You see the van pull up to the blacktop and witness what it takes to get Pete Frates from the inside of the specialized vehicle onto the ground in this corner of the Boston College campus, watch as his reclined wheelchair is guided from the van’s extra-wide door and toward a popup tent erected as shade from the glare of a steamy summer afternoon.
You think for a moment what it must be like to be Pete Frates, to be seven years into a battle against one of the cruelest diagnoses the medical world can deliver, to be rendered physically helpless yet mentally acute by ALS, the three-letter acronym for the condition more accurately known as amyotrophic lateral sclerosis, or more commonly known as Lou Gehrig’s disease. You think how unfair it would all feel, how nonsensical it would seem to rob a once-vibrant athletic marvel of his ability to move, and you would, if you’re being honest with yourself, say a silent prayer of gratitude it wasn’t you in that chair.
But then you remember the reason you are here, and you turn your attention to the people gathered around Pete Frates and his family, and you hear as their words remind you why they have come together on a campus they consider a second home. You feel the love that is everywhere. You hear it in the official words of BC athletic director Martin Jarmond, here to dedicate a new cutting-edge baseball/softball building in Pete Frates’s name, and in the heartfelt ones from Frates’s parents, John and Nancy, all but overwhelmed at what their son’s (and their own) alma mater has done.
You see it in the tender touch of Frates’s wife, Julie, and their 4-year-old daughter, Lucy, unable yet to quite comprehend what it will mean to have such a permanent tribute to the man they love, but so grateful to be here with him as it all becomes real. You learn about it from a mother who tells you how Pete’s older sister immediately retired and moved back home when her brother’s diagnosis came through and about a younger brother who dropped a nascent career of his own, broke a brand-new lease, and spent the next 2½ years as his brother’s primary caregiver.
You take that love and all it represents, and you find a new way to think about what it must be like to be Pete Frates.
You think about what it must be like to have inspired a campus, a nation, and the world with your Ice Bucket Challenge (the viral sensation that raised more than $220 million for ALS research in six weeks) and know that it only happened after you spent a pre-ALS life inspiring your family, your friends, and your teammates with your attitude, your work ethic, and your kindness.
You hear about the future Pete Frates Center, a 31,000-square-foot indoor training facility with everything from hitting tunnels to a hospitality village, and you are certain they could not have named it after anyone better than the pride of the class of 2007. The forever tribute to the onetime Eagles baseball captain turned all-time ALS fund-raising champion is a permanent reminder of the power one individual can have on the world.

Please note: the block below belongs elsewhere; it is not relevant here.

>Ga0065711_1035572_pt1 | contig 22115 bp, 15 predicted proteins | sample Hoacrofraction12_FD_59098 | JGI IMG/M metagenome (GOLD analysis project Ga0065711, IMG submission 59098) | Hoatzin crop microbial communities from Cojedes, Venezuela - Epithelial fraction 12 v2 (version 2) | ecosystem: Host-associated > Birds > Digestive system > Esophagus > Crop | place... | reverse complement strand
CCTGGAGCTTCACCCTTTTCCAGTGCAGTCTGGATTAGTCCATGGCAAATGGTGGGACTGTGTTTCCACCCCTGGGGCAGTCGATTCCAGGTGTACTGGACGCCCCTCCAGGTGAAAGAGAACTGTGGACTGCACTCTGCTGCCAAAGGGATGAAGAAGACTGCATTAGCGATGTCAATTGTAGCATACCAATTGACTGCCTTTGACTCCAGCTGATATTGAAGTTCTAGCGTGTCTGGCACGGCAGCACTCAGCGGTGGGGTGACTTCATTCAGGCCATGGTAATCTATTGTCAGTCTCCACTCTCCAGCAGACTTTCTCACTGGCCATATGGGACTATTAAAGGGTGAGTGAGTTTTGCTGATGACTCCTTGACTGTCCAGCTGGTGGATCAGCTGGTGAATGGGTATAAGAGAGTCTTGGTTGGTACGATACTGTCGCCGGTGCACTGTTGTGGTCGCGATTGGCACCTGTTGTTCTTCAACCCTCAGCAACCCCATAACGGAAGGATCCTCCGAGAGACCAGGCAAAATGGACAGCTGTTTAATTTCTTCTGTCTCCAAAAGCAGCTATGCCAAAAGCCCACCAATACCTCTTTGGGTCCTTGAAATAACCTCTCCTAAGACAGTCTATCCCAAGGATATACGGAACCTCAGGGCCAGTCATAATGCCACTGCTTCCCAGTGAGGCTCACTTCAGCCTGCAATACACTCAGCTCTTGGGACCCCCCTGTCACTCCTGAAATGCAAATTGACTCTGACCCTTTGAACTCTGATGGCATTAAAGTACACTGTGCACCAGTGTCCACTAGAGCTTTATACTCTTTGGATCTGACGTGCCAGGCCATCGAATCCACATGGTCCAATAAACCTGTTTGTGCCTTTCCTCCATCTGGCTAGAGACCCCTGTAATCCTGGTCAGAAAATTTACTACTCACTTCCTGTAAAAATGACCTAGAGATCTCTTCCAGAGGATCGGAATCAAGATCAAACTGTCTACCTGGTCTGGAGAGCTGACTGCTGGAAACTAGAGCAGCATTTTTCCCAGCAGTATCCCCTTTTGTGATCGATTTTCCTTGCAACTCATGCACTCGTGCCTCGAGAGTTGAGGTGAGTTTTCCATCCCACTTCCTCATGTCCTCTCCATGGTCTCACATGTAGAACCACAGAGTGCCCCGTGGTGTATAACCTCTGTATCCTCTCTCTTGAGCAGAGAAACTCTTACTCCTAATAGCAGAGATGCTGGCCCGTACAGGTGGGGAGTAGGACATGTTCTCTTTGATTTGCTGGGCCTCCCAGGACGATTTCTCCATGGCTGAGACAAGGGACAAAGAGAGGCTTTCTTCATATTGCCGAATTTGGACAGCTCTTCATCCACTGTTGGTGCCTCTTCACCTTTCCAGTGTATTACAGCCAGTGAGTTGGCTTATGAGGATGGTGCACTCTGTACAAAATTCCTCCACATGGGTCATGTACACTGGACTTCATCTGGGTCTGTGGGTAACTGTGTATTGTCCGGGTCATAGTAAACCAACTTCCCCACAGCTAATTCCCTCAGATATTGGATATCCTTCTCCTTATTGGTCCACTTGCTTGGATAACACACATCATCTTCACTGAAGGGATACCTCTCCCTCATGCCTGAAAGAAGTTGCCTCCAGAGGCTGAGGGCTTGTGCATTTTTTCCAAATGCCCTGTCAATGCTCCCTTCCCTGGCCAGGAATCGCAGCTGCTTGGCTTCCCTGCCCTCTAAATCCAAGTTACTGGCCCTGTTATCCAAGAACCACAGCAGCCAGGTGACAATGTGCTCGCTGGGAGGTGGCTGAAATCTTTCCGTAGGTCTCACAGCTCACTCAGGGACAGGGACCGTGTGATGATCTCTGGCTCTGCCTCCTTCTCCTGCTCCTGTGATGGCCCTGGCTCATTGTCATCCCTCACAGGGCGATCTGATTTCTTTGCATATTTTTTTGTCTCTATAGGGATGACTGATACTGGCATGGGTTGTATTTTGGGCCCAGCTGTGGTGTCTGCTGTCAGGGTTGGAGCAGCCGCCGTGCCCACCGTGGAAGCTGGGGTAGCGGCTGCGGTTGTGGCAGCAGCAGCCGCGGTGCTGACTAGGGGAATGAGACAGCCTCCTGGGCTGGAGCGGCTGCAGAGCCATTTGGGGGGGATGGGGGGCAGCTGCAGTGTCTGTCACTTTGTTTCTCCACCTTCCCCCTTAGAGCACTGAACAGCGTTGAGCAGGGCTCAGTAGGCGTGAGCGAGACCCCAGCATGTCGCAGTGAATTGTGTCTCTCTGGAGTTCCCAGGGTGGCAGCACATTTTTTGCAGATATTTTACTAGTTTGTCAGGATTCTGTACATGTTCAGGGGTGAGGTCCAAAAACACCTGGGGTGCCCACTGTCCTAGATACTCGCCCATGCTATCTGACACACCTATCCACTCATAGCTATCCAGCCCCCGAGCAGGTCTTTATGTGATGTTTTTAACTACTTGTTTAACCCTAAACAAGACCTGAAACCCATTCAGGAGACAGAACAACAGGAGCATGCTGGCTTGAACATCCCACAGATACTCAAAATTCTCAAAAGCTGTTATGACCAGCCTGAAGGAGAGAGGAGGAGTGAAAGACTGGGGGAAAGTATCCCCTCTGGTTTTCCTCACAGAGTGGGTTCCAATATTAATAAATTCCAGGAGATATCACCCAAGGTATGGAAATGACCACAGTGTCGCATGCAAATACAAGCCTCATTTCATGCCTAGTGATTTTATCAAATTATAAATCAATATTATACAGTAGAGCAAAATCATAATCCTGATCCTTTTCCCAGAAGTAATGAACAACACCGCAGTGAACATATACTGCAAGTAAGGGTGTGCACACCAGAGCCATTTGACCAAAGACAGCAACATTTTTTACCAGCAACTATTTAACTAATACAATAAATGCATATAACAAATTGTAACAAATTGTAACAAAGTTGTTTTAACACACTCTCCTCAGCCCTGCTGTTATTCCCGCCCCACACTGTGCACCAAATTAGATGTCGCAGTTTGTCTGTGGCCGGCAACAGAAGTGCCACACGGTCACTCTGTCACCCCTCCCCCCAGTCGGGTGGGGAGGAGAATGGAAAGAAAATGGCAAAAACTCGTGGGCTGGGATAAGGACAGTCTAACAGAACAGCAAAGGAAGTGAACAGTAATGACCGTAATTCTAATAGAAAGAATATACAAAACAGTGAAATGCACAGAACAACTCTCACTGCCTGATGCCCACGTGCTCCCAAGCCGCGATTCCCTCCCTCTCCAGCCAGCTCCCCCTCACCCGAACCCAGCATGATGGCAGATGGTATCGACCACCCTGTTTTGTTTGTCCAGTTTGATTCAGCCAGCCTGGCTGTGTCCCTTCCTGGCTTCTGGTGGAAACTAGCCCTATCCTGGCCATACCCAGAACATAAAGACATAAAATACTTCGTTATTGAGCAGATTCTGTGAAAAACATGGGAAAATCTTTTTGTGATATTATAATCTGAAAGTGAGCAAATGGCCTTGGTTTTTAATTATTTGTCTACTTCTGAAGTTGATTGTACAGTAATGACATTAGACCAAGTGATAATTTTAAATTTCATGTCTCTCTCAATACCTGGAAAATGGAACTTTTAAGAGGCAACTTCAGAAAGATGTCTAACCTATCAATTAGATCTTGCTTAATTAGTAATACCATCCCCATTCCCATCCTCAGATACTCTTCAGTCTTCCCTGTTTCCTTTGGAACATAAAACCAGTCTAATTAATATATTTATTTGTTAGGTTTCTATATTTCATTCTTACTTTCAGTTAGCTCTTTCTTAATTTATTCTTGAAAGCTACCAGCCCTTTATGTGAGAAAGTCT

“We’re just about to embark on the five-year anniversary of the Ice Bucket Challenge, and the movement that has been made in the world of ALS research and potential treatments almost coming to trial is beyond profound,” Nancy Frates said. “It was, and will be known as, the beginning of the end of ALS. So to have this building named after Pete is something that our family is so truly grateful.”
These are the moments the Frates family treasure, the welcome highs set against the difficult lows of living with ALS. But make no mistake, Pete Frates is living with ALS, not just dying of it. Yes, it takes the family more than an hour and a half to be able to get him out the door, the planning for which will start as early as the night before an event. Yes, there is a mother who hasn’t heard her son’s voice in five years, a father whose dreams are enlivened by the boy who once ran across football fields, circled the basepaths or speedskated on ponds, a wife who learned only eight months after meeting her future husband what his medical fate would be. Yes, this is a diagnosis with no known cure whose initial prognosis is 5-7 years.
But they don’t dwell in those places.
They look at days such as Wednesday and they embrace them, knowing the joy they bring Pete, knowing the impact they have on the ALS community. Without continued attention fund-raising efforts can wither and fade, and that is a fate this family won’t abide.
“We’re critically aware of that because the whole ALS community looks at our shoulders all the time,” John Frates said. “Sometimes I say OK, we’ve moved the ball 99 yards down the field, maybe there’s another family or ambassador can pick up the ball, but if it’s just the patient themselves as you can see, it can be hard. We just happen to be in a unique situation, where Pete is young, we’re relatively young, and we have this connection to the media. We don’t judge others who might be bitter and angry about what’s happening, we just try to stay positive and upbeat even though you know, it’s devastatingly cruel.
“It’s obvious to anyone. It’s the worst. But I call it devastatingly beautiful because look at the beauty shown for us today.”
Look at the love. The Pete Frates Center will be built on it, there for generations to come, who might someday ask about the man behind the etching on the wall and will, for a moment, imagine what it must have been like to be Pete Frates.
I’ll give you a word . . . amazing.Tara Sullivan is a Globe columnist. She can be reached at firstname.lastname@example.org. Follow her on Twitter @Globe_Tara.